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Escazú Agreement for women and girls

By Amelia Arreguin, Associate of Women4Biodiversity

This April 20-22, the Escazu Agreement held its first meeting of the Conference of Parties in Chile under the leadership of ECLAC. The Escazu is the Regional Agreement on Access to Information, Public Participation and Access to Justice in Environmental Matters in Latin America and the Caribbean. Its main objective is to guarantee the human right to a healthy environment through promoting the exercise of rights of access to information, participation, and justice.

These so-called rights of access are those procedural rights that facilitate the enjoyment of substantial human rights, such as the right to life and health. In addition, it is the first treaty that explicitly protects defenders of nature. For this reason, this Agreement is our opportunity to guarantee protection for women and girls to participate safely and effectively in the use, conservation, and restoration of biodiversity.

But how are these rights being exercised by women and girls? Unfortunately, due to gender stereotypes, women face obstacles that prevent them from exercising their access rights in environmental issues. It is urgent to identify them so we can be bold to eradicate them!

When accessing environmental information, women and girls face diverse challenges such as illiteracy and digital illiteracy, technical and complicated language information, poor electricity and internet supply, and sometimes no access to computers or phones. Regarding accessing participation, the obstacles include having little time available for public matters due to high reproductive and care workload; also, language barriers prevent them from engaging and increase costs and difficulties of transfer. Lastly, concerning accessing justice, the problems lie around the non-existence of mechanisms for anonymous complaints, sexual violence as a control mechanism, and women being accused and disdained by the community. At the same time, they could be re-victimised due to institutional violence.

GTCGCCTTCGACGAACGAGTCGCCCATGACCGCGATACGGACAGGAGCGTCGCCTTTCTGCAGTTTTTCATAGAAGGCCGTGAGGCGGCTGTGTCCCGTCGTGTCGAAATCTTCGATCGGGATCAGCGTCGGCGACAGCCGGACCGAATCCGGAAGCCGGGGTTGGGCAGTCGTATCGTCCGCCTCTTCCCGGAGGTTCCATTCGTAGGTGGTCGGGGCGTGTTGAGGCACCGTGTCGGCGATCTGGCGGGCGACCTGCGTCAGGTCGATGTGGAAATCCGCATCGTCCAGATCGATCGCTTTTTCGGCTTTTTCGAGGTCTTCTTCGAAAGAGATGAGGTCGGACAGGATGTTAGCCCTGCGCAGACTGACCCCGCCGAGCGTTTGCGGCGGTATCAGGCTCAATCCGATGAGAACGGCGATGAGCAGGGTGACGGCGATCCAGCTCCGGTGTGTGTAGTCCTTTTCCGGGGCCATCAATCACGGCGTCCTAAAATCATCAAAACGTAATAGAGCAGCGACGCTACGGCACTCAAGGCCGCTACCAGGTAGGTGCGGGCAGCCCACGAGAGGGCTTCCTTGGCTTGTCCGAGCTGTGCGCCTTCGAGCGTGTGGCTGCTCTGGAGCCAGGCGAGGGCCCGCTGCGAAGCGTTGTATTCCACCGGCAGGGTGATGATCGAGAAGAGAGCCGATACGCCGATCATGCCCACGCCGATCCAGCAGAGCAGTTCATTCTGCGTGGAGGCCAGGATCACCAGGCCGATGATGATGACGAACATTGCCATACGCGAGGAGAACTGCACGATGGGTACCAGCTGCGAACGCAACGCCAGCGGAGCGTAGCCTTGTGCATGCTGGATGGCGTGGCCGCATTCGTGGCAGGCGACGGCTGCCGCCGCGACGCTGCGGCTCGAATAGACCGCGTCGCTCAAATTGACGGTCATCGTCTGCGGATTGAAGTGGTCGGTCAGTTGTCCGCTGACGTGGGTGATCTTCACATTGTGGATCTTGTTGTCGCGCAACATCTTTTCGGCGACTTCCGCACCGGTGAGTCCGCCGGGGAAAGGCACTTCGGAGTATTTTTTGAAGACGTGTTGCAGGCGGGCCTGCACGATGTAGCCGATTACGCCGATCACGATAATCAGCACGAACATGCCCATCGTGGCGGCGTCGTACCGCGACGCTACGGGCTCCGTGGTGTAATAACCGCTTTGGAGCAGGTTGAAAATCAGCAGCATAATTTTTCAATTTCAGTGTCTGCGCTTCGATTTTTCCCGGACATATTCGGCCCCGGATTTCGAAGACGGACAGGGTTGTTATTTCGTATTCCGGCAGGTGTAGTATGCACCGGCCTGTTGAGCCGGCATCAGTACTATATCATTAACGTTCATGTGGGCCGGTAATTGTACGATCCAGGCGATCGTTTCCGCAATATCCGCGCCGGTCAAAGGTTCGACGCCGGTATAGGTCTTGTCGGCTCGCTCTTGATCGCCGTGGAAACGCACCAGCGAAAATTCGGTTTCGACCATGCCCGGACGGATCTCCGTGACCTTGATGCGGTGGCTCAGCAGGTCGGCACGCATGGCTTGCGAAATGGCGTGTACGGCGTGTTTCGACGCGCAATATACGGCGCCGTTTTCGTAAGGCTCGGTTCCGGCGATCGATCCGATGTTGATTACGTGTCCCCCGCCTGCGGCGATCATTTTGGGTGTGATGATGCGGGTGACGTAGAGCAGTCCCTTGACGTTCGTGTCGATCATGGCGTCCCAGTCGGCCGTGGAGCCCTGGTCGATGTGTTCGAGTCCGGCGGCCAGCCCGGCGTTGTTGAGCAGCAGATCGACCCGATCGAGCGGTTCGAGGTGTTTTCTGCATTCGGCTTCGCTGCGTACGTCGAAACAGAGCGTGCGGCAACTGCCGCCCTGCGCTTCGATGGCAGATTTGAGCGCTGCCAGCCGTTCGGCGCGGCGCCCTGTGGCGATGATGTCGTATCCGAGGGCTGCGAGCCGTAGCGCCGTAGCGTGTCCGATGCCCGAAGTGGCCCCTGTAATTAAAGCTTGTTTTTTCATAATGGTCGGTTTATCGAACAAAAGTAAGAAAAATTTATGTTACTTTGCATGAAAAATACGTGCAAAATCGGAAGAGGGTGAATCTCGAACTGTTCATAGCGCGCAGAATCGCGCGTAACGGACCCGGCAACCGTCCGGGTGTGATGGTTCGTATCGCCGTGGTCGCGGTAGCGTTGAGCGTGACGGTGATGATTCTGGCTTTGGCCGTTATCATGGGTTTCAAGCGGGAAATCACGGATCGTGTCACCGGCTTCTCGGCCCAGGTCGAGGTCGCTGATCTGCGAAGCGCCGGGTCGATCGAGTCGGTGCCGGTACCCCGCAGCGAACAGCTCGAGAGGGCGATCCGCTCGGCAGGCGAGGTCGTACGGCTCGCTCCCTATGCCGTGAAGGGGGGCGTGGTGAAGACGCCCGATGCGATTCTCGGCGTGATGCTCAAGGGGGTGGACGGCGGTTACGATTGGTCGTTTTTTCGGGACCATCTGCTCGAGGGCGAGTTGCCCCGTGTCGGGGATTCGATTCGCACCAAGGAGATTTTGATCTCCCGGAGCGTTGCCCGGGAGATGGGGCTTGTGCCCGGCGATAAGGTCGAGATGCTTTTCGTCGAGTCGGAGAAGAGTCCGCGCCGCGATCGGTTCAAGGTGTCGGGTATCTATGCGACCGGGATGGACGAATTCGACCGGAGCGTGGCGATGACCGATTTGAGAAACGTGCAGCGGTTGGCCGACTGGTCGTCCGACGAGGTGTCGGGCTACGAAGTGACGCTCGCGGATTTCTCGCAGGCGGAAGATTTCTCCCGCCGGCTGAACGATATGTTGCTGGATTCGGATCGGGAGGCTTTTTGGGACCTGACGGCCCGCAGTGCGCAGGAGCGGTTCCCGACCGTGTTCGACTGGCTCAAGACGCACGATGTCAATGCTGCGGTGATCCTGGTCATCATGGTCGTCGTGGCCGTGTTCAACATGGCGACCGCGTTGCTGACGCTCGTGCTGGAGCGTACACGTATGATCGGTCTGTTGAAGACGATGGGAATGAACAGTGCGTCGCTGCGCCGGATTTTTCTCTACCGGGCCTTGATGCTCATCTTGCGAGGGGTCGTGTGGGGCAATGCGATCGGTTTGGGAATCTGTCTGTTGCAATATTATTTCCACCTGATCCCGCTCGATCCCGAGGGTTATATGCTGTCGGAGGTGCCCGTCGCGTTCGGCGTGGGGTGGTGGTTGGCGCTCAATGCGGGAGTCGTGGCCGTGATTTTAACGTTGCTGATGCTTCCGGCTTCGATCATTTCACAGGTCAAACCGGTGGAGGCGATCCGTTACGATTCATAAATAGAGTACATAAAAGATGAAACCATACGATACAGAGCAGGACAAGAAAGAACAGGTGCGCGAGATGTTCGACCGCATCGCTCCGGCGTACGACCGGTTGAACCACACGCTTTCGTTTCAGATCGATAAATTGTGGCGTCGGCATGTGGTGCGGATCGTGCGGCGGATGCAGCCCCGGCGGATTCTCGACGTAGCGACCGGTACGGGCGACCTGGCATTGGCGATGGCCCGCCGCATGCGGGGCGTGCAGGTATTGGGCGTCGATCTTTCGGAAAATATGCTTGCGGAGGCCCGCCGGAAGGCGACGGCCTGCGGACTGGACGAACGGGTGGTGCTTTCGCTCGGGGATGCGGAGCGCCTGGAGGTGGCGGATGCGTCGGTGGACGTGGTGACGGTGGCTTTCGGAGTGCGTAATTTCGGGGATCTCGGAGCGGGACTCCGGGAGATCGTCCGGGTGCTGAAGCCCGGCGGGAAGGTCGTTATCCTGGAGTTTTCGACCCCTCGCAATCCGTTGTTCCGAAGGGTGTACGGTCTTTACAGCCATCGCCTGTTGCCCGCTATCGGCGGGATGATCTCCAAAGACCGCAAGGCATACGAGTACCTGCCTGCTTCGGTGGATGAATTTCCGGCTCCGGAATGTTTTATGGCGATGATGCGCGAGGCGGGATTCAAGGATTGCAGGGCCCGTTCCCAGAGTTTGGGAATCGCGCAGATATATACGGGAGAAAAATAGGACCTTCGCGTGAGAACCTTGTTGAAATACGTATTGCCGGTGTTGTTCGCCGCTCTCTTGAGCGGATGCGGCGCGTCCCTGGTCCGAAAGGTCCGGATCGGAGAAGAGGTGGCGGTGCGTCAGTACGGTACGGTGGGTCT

Given this reality, the only option is to act firmly for gender justice!

MediaReduy, CC BY-SA 2.0 https://creativecommons.org/licenses/by-sa/2.0, via Wikimedia Commons

But there are plenty of actions that could be done!

Find here some suggestions:

  • Implement literacy and digital literacy programs dedicated to women and girls. 
  • Ensure internet access, with consistency and quality in rural areas and urban public spaces.
  • Guarantee the dissemination of environmental issues in the media and other types of media such as community radio and loudspeakers to ensure access to information on environmental issues.
  • Create and guarantee mechanisms to eradicate political violence against women and ensure that decision-making spaces are safe for women.
  • Train and raise awareness on gender issues in the justice institutions.
  • Create mechanisms for the protection of women defenders and communities, as well as your accompaniment.

Do you want to know what happened during COP1?

  1. Event Report ‘Reading the Escazú Agreement from a gender perspective: challenges and opportunities‘, both in English and Spanish by our allies EcoMaxei and FARN
  2. Press release on the Results of the Conference of the Parties by our ally FARN

Would you like to make your part and spread awareness? Share these reels on your social media! 

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